Cloning is an integral part of several potential medical advances. It is essential to embryonic stem cell therapies, potential infertility therapies, and possible genetic therapies. The best course of action for the federal government is no action at all. If we are lucky, Congress and the President will remain at loggerheads long enough for cloning to continue to play its part in the advancement of science. But, what might happen at the state level is another story.

The Romney Brothers Go to War … for the White House

The Washington Post reports on Five Brothers, the blog written by the sons of Mitt Romney, with heartwarming stories about just how wholesome and wonderful Dad is. Indeed, the whole family’s just so … wholesome: five brothers image

The Post notes that the blog allows visitors to post comments and questions, “though answers are not guaranteed.” Thus,

A query such as, “Being a Mormon, does Romney campaign on Sunday?” gets a reply — yes, Romney tries to make it — while something like, “Have any of the five Romney brothers, all healthy heterosexuals well under 42, considered volunteering for military service in the Global War on Terror?” is ignored.

The Sullivan Brothers they’re not.

 

Hurray for a Bigger Welfare State!

The Bush administration is deeply infused with a pro-spending, welfare state mentality. It may contain a few conservative officials scattered here and there, but the vast machinery of the Republican executive branch churns out spending proposals, regulations, and big government propaganda just as prior Democratic ones did.

Consider this June 5 press release from the USDA , wherein higher spending and more recipients of government welfare is always a good thing.

Agriculture Secretary Mike Johanns says proudly: “We have increased our nutrition assistance budget by 70 percent since 2001 and we proposed that the 2007 Farm Bill do even more to increase access and participation in USDA programs to help those in need.”

Here’s one particularly silly statement: ”Today’s report highlights the recent growth in the Food Stamp Program — the largest Federal nutrition assistance program, and the nation’s first line of defense against hunger.”

Of course, free markets are the real “first line of defense against hunger.” Has no one in the administration read Adam Smith? It is the self-interest of the butcher, brewer, and baker that we can thank for providing our dinner.

Dynastic Politics in the Cowboy State?

We Americans know that the head of state in a monarchy is an inherited position. But we rebelled against that system and created a republic, in which men (and later women) would be chosen to lead the republic on the basis of their own accomplishments, not their family ties.

Sure, we had the Adamses, and we may well be fortunate that neither George Washington nor Thomas Jefferson had a son. And there are other dynasties, often connected to one state, like the Longs of Louisiana and the Breckinridges of Kentucky. Rep. Rodney Frelinghuysen is the sixth member of his family to represent New Jersey in Congress, dating back to the 18th century. One of his ancestors inspired the classic campaign song, “Hurrah, hurrah, the country’s risin’/For Henry Clay and Frelinghuysen!”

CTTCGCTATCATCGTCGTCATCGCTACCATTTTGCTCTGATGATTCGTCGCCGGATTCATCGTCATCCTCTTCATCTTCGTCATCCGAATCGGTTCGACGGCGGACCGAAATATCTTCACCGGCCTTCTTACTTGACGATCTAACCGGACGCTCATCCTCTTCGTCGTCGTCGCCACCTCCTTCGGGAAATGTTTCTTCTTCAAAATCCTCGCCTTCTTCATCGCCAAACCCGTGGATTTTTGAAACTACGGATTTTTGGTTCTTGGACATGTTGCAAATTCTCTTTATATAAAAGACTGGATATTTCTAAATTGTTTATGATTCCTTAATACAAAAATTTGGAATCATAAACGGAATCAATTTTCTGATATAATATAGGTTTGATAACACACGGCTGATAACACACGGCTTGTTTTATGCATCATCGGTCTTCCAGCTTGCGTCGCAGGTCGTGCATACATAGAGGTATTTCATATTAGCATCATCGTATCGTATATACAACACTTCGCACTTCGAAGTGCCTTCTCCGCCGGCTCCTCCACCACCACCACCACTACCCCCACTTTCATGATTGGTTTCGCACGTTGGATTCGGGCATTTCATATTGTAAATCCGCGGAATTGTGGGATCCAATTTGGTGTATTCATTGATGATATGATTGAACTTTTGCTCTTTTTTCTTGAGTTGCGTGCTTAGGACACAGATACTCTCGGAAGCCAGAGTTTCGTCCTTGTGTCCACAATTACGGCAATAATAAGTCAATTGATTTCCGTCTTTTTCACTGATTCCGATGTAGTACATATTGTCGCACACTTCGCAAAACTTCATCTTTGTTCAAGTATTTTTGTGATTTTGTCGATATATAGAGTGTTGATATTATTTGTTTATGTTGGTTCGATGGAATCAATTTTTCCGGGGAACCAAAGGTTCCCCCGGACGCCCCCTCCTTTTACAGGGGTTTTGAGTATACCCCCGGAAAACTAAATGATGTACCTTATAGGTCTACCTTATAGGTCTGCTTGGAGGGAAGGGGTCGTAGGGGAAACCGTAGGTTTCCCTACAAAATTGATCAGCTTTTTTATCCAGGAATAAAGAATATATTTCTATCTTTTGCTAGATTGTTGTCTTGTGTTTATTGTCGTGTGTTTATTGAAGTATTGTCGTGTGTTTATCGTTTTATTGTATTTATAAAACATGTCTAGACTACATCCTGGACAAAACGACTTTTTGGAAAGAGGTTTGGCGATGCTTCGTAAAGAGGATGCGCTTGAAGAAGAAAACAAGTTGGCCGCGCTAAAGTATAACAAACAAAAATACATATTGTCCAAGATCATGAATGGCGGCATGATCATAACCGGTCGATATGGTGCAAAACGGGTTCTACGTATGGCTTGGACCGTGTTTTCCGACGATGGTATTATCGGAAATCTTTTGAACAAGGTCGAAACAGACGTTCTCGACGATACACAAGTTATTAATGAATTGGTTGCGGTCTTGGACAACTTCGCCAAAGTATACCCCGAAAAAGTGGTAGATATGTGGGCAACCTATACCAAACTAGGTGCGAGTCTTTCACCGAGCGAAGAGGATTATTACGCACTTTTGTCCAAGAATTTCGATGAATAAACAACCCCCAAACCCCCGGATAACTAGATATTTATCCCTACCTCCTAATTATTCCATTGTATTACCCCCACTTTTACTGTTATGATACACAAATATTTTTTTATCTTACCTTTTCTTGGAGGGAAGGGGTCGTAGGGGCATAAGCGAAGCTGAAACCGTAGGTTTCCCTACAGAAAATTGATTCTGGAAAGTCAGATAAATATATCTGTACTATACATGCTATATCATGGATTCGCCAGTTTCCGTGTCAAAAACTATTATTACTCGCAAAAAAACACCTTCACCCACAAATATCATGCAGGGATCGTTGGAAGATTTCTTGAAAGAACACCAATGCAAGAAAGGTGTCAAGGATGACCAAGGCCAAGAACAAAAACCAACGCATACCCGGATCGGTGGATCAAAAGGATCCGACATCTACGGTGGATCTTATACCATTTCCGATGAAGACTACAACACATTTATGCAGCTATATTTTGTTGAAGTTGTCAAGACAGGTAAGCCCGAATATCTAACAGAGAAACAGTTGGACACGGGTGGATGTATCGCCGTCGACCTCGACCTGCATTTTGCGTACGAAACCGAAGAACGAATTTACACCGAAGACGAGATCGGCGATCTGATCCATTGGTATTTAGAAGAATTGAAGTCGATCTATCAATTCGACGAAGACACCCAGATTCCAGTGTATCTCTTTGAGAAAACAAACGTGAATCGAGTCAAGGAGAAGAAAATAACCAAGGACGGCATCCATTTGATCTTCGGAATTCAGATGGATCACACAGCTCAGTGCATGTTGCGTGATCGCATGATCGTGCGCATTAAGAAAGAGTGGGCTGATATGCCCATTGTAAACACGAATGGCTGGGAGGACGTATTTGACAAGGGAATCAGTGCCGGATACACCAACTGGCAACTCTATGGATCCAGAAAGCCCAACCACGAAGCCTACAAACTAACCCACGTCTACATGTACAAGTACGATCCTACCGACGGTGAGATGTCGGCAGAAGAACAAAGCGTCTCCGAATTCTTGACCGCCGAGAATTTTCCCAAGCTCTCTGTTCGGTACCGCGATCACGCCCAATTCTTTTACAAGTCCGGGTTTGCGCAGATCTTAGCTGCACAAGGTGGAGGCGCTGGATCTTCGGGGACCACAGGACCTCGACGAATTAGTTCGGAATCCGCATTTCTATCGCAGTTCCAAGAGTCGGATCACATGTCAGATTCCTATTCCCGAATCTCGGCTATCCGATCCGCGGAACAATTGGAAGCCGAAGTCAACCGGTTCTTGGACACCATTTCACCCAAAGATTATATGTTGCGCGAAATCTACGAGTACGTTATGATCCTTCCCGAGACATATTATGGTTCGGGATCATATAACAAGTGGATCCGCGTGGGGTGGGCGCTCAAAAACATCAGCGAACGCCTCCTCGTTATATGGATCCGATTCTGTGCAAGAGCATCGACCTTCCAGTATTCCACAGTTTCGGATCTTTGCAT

And today, of course, we face the prospect of replacing the son of a former president in the White House with the wife of a former president. We may have 24 or more years of Bush-Clinton-Bush-Clinton.

One leading Republican strategist has recommended that Florida governor Jeb Bush run for president this year, on the grounds that — in this of all years — he won’t lose points for being a dynastic candidate. What is the opposing party going to say, “Don’t vote for the president’s brother, vote for the other president’s wife instead”?

But it goes beyond Bushes and Clintons these days. In a country formed in rebellion against dynastic government, some 18 members of the U. S. Senate gained office at least in part through family ties, along with dozens of House members.

And now … Wyoming? The Cowboy State, the Equality State, the home of wide-open spaces, rugged individualists, and yeoman ranchers — Wyoming is about to choose a senator to replace the late Sen. Craig Thomas. And according to the Washington Post, the most likely choices are

Lynne Cheney, whose husband served as a congressman from Wyoming before becoming vice president; state House Majority Floor Leader Colin Simpson, the son of former senator Alan K. Simpson; and two of Thomas’s three sons, Greg and Patrick.

Say it ain’t so, Wyoming. Show the Washington elite that celebrity and connections don’t cut as much ice in the Cowboy State as they do in the imperial capital. This is a republic, not an empire. If we can’t demonstrate that in Wyoming, what hope is there for the rest of us?

The End for McCain?

John McCain’s share price at the Iowa Electronic Market lost 40 percent of its value yesterday. It opened at 17 cents and closed at 11:59pm at 10 cents.

Since May 17th, McCain’s share price has lost almost two-thirds of its value.

If no one is buying futures on McCain’s nomination, we might suspect that relatively few people will be giving him campaign contributions. Without funding, of course, the McCain effort is doomed.

So go to the Iowa Market and invest a dime. You might get a dollar in a year’s time. You’ll find plenty of people there willing to sell you a futures share on McCain.